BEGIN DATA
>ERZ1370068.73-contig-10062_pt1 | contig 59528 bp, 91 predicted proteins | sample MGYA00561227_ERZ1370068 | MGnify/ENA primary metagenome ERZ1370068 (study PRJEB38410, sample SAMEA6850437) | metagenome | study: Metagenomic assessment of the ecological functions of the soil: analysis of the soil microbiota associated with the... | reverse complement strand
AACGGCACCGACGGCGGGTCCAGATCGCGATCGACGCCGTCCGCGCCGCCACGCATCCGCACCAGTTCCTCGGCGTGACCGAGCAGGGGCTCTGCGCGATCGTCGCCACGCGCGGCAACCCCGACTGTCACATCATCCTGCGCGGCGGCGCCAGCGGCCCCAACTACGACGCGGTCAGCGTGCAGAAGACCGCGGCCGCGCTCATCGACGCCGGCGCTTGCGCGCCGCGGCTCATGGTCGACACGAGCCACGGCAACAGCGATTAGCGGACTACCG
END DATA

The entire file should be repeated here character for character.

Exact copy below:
>ERZ1370068.73-contig-10062_pt1 | contig 59528 bp, 91 predicted proteins | sample MGYA00561227_ERZ1370068 | MGnify/ENA primary metagenome ERZ1370068 (study PRJEB38410, sample SAMEA6850437) | metagenome | study: Metagenomic assessment of the ecological functions of the soil: analysis of the soil microbiota associated with the... | reverse complement strand
AACGGCACCGACGGCGGGTCCAGATCGCGATCGACGCCGTCCGCGCCGCCACGCATCCGCACCAGTTCCTCGGCGTGACCGAGCAGGGGCTCTGCGCGATCGTCGCCACGCGCGGCAACCCCGACTGTCACATCATCCTGCGCGGCGGCGCCAGCGGCCCCAACTACGACGCGGTCAGCGTGCAGAAGACCGCGGCCGCGCTCATCGACGCCGGCGCTTGCGCGCCGCGGCTCATGGTCGACACGAGCCACGGCAACAGCGATTAGCGGACTACCG